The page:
Buoyed by the success of a "Save the Storm" drive, team majority owner Tim Gladieux said yesterday he will ask for a second extension from the ECHL's board of governors on Toledo's request to suspend operations for 2005-06.
Gladieux said he will announce during a Monday conference call that more than 1,000 season tickets have been sold for next season. He added that the additional time will allow the campaign - which has a goal of 1,600 - to proceed while discussions continue with parties to own or operate the franchise, including the not-for-profit Toledo Mud Hens.
"I think we'll get the time needed to sell," Gladieux said. "I think we're going to hit that goal and we'll play next year."
The Storm announced on March 30 that it was seeking to sit out 2005-06 because of financial losses resulting from a shrinking season-ticket base of 750, half of what management says is needed to break even in the 58-year-old Sports Arena, which also is owned by Gladieux.
On April 12, the governors tabled Toledo's suspension request until May 2 to give the club time to pursue options.
Storm vice president and general manager Mike Miller said yesterday that more than 400 new season tickets have been sold and that renewals are approaching 75 percent. The deadline for exisiting season-ticket holders to hold their same seats for 2005-06 is Monday.
"Within another week or 10 days - if sales continue at their current pace - we'll be where the losses are mitigated to the point where we will continue to operate," Gladieux said.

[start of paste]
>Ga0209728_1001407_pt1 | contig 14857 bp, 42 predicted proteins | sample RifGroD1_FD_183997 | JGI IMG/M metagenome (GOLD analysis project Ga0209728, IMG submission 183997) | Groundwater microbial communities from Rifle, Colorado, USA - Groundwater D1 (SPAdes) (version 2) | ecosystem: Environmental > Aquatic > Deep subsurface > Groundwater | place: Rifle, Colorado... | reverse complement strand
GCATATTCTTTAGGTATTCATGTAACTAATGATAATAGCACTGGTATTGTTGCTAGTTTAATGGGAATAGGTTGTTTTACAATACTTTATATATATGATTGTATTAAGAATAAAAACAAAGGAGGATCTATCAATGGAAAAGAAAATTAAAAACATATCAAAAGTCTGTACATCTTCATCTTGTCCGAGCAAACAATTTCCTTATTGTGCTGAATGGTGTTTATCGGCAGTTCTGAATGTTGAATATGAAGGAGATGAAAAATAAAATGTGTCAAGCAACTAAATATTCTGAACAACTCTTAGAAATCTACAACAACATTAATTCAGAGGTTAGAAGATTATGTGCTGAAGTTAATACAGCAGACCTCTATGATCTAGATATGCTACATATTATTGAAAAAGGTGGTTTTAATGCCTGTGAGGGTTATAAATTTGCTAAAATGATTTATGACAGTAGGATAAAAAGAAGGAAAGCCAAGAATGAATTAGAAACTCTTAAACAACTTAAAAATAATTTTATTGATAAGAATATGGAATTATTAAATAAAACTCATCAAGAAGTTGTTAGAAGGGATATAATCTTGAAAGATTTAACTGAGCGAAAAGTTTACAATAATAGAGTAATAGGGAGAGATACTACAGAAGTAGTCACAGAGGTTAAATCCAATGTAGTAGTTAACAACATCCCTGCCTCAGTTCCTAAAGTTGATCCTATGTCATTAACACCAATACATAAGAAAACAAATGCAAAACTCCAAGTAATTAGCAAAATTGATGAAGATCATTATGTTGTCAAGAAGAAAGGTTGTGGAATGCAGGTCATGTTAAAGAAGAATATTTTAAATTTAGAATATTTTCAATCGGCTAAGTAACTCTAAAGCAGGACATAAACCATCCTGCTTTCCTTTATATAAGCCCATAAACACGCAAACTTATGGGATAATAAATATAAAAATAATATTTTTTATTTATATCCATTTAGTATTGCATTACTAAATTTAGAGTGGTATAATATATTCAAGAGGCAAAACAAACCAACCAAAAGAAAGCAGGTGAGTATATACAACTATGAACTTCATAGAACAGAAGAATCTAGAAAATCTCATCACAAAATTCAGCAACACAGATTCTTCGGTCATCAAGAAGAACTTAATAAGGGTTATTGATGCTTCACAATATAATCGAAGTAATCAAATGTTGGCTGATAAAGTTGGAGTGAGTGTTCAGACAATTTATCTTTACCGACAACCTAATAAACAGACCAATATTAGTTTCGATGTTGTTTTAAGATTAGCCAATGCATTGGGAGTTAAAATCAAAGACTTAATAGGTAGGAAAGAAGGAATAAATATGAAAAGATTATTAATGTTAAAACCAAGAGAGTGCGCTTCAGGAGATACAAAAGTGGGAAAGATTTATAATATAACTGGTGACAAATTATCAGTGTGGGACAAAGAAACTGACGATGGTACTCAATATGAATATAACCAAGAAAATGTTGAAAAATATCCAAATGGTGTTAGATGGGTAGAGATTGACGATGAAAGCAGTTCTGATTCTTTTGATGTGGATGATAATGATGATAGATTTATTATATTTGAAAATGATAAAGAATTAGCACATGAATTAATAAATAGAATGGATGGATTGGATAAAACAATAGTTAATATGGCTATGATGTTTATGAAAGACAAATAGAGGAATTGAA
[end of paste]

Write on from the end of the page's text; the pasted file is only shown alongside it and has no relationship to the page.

ECHL commissioner Brian McKenna is encouraged by the reaction of fans and the business community, but would not express an opinion as to whether Gladieux's request would be granted.
"The whole ticket campaign is a referendum for the long-term viability of hockey and possibly a new arena," Mc-Kenna said.
A potential variable is the United Hockey League, a Double-A caliber operation which has teams in Michigan and Indiana.
"The league is aware that the UHL is waiting on the doorstep if we don't play," Gladieux said.
Discussions have been held that could see Kansas City's UHL franchise relocate to Toledo should Gladieux not operate. Kansas City - which announced April 15 that it was suspending operations - and the UHL's Fort Wayne team have the same owners.
"I'm sure there are probably 10 [UHL] teams that would like to be in there," McKenna said.
"No one has ever disputed that Toledo is a good hockey market."
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